For runners there is no greater challenge than preparing for a significant distance race, whether it is the classic 26.2 mile marathon, or its shorter cousin the 13 mile half marathon. Both are great achievements, and each is different in the preparation involved to complete successfully. There have been volumes written on how to complete a marathon, but not as much on how one can go about training for a half marathon. Although more time to train is always beneficial, with this article, you will learn a basic approach to training for a half marathon in 10 weeks, regardless of your current conditioning and running ability.
Assuming that you’re already doing some running a few times a week, it is important to assess your current conditioning and ability. From there, you can create a training plan that will work for you, and not overtax your body. Also, you should evaluate your shoes to see if it is time for a new pair that will hold up under the increased mileage over the next two and a half months. Other factors to consider are your schedule, and what time of day is best to train, as well as how much time you can devote. Once you have gone through this process, you are ready to begin your training which can build on any running you have done to this point.
Training Schedule for the Initial Phase: Week 1 and 2
As a rule of thumb, you should be running a minimum of 5-6 times a week during the next 10 weeks, with at least one complete rest day each week. The rest day is just that: rest. You should not be doing any exercise on your rest day. Your goal in the first two weeks will be to create this consistent schedule and stick to it, in order to create a sustained training effect on your body. If you are used to running 3 times a week, just increasing the number of days will require some effort. So, you can almost double the amount of training you are doing by just running more days of the week. Don’t worry too much about mileage or time the first two weeks, just be consistent and perhaps increase your normal run by 10-15%.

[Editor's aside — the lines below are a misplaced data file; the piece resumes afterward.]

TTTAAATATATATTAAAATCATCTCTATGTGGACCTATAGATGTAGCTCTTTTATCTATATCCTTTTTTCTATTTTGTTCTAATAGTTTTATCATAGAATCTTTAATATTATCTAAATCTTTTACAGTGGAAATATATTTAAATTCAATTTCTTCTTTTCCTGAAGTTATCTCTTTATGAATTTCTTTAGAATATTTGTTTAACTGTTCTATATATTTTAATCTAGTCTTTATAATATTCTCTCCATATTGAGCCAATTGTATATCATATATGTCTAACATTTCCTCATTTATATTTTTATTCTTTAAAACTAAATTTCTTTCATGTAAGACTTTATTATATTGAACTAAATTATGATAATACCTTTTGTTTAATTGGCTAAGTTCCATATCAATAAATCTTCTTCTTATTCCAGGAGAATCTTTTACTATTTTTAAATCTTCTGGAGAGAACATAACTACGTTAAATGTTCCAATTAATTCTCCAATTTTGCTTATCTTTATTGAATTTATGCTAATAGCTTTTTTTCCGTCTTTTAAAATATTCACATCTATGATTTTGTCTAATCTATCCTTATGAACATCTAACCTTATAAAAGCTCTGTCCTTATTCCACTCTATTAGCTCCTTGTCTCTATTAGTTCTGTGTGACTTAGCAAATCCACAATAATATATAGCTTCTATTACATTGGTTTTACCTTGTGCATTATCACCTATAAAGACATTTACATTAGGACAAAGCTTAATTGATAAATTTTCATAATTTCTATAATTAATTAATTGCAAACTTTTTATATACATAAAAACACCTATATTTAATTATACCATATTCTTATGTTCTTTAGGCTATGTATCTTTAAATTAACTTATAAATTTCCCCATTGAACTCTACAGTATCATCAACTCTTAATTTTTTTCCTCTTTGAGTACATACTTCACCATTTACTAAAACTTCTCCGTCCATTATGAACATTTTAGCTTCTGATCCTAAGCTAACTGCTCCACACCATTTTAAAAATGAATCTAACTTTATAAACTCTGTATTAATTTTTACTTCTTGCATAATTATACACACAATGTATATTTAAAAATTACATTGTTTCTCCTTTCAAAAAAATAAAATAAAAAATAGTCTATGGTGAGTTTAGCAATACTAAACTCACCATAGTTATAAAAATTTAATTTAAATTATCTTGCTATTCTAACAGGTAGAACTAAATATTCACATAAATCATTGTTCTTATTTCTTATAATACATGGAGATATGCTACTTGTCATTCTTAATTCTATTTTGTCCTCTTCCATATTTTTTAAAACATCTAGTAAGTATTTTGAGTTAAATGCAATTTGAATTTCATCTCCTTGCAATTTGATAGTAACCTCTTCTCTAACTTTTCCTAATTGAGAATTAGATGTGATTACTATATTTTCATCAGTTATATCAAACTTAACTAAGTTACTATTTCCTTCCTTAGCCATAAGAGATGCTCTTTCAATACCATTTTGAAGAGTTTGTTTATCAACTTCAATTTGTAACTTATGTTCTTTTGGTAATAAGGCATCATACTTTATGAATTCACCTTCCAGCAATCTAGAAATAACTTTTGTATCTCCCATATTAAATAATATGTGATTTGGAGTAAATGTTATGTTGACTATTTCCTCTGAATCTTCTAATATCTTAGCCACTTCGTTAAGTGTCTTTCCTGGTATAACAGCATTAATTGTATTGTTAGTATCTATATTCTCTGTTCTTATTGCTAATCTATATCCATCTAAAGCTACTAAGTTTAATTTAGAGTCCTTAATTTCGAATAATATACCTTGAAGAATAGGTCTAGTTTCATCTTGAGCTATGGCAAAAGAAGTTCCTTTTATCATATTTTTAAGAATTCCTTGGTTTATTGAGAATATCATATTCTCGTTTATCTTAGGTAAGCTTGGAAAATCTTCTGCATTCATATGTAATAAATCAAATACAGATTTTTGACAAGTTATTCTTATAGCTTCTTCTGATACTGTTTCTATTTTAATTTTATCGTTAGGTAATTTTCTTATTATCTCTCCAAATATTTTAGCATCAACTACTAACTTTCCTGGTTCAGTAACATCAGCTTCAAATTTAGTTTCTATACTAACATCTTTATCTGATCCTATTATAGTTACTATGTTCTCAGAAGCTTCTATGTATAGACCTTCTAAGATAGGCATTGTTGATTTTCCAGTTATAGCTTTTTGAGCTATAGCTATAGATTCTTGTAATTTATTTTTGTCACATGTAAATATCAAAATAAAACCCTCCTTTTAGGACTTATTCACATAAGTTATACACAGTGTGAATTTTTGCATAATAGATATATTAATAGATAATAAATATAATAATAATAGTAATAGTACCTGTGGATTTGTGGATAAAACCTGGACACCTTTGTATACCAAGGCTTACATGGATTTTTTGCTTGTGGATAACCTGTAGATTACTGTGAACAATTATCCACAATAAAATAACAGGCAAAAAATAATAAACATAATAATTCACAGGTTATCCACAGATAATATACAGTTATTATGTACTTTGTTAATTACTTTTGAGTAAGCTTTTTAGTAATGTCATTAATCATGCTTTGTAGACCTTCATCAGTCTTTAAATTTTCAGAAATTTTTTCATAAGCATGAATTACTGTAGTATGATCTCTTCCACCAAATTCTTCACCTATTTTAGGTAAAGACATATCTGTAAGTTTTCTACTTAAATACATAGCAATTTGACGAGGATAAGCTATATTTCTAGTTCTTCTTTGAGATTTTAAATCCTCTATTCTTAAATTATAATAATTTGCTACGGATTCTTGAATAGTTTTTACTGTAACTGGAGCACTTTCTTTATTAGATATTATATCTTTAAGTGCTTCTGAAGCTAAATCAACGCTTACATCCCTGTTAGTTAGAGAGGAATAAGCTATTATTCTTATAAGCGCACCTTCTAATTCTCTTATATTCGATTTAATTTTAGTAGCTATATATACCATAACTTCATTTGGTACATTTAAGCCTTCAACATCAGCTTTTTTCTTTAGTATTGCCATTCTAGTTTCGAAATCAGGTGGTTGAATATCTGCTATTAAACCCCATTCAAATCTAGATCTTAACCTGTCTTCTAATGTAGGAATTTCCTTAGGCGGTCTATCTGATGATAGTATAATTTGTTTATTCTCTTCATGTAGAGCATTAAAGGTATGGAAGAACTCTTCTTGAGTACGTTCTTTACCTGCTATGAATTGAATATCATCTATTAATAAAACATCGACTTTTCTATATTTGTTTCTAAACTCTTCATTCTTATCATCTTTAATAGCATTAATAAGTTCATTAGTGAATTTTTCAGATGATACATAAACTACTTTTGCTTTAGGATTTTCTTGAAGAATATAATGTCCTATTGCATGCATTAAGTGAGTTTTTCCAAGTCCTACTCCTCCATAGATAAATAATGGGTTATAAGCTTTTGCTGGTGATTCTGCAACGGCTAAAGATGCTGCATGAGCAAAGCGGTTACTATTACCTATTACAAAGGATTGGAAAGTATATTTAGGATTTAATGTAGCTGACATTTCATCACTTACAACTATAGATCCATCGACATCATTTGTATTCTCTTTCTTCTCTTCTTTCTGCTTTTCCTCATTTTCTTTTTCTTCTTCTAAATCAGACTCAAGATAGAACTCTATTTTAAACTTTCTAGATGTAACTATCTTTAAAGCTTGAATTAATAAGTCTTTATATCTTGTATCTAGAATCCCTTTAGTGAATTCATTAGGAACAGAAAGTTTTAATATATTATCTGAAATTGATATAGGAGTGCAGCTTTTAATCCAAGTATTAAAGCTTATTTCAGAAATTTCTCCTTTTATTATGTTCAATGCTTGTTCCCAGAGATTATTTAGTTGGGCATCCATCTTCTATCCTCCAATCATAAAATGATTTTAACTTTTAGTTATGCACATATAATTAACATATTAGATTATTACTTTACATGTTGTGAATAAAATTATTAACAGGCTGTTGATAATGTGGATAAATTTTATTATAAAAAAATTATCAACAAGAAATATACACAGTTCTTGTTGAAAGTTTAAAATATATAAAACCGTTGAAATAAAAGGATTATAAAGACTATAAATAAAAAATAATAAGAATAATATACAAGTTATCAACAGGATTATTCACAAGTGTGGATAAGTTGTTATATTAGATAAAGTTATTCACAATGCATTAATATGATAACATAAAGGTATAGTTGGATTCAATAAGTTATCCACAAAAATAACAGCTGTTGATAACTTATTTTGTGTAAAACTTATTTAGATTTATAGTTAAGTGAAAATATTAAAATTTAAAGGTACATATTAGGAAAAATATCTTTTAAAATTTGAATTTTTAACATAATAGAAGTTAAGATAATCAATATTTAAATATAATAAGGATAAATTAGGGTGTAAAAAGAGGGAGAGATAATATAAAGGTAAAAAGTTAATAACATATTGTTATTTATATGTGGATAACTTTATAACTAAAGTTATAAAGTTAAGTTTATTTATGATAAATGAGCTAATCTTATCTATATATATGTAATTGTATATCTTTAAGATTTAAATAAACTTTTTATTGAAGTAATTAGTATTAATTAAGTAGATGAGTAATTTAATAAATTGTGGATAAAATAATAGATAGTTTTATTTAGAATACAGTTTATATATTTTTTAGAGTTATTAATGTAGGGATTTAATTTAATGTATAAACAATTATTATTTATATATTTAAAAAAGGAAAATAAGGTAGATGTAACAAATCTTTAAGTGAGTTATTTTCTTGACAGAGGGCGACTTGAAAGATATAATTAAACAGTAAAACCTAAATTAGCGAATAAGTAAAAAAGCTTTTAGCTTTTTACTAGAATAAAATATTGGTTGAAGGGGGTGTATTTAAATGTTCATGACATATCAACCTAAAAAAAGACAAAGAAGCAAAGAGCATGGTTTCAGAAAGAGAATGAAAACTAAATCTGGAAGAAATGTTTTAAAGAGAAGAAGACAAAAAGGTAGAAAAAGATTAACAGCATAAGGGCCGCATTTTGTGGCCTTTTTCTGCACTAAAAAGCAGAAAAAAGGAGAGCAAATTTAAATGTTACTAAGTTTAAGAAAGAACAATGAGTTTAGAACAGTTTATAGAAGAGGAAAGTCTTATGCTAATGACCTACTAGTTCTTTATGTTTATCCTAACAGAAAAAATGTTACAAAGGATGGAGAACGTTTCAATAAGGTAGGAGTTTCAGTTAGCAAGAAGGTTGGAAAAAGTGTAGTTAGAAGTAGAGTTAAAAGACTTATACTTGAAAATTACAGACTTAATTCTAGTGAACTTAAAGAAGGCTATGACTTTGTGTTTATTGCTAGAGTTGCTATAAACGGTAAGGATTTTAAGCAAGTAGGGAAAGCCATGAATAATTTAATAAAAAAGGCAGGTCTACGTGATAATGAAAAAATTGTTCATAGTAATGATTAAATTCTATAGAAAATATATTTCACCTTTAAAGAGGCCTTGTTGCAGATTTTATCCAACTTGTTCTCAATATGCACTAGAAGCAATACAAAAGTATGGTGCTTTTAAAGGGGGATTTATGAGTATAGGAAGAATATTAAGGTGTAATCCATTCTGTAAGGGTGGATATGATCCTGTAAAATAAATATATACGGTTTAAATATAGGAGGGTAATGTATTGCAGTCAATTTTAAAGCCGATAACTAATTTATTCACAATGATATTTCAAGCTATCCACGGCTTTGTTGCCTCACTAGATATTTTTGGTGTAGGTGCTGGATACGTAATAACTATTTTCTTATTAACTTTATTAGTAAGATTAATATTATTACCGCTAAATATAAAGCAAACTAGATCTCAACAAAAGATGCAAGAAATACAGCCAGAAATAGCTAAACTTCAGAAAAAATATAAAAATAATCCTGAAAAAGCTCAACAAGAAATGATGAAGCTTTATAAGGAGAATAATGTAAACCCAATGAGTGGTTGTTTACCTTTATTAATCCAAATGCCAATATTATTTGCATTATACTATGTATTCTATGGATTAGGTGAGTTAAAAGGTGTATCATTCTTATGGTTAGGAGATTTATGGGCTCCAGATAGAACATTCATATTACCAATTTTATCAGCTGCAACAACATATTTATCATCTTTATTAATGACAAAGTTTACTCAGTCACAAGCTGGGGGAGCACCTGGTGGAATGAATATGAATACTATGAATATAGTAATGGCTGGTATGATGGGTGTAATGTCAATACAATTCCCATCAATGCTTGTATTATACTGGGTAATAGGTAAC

Gradual Increases in Distance: Weeks 3-6
In the next phase, you will begin to increase your distance gradually. For most average runners, the half marathon will require between 1.5 and 2 hours to complete, so in many ways it is more important how much time you run each day than how many miles. Make your daily run at least 40 minutes or longer, at any pace. It is better to to aim for a consistent increase in time and distance during this phase, and allow your body to get used to performing for a longer period. While some people like a hard / easy day approach, don’t make the hard day so extreme that the easy day you are exhausted. It is better for example to run 6 miles one day and then 5 the next, rather than 8 and 3. In general, you should be training in this phase about 35-40% of the race distance on an average 5-6 days a week, so about 30-35 miles or a week at a comfortable pace. By week 5 and 6 you may want to go up to 50% of race distance, while maintaining your tempo.
Intensity of Training: Weeks 7-8
Now that you have your base of training and can easily run 5-6 miles a day, it is time to introduce some intensity. It has been shown that the greatest training effect occurs in the second part of a workout, when your energy is partially depleted. Then you get a chance to develop your ability to use your body stores to maintain performance, something you will have to do in the race. Therefore, make an effort to increase your running pace the last 2 miles of each run, and get your body used to pushing its limits and then recovering. It is better to increase intensity during this phase than distance, although if you like you can do a 10-13 mile run once to get a feel for the race distance.
Reaching a Fitness Level and Tapering: Week 9
The final two weeks you should be feeling ready to go and eager for the race. Don’t run too hard or far, but keep up your tempo and hone your fitness level. Be sure to eat well and rest plenty to allow your body to be at 100%. Right now it is more about building confidence than fitness, so stay relaxed but focused. Decide what your goals are in the race, whether to have a certain finishing time or simply to complete it.
Race Week: Week 10
The week before the race you should drop your mileage by 30-40%, running around 3-5 miles a day at an easy pace. You can take an extra rest day, and you should only run one or two miles the day before the race to stay loose. You have done the work and are ready to enjoy the race, the excitement and the challenge of putting all of your training to use. Good luck, and good running!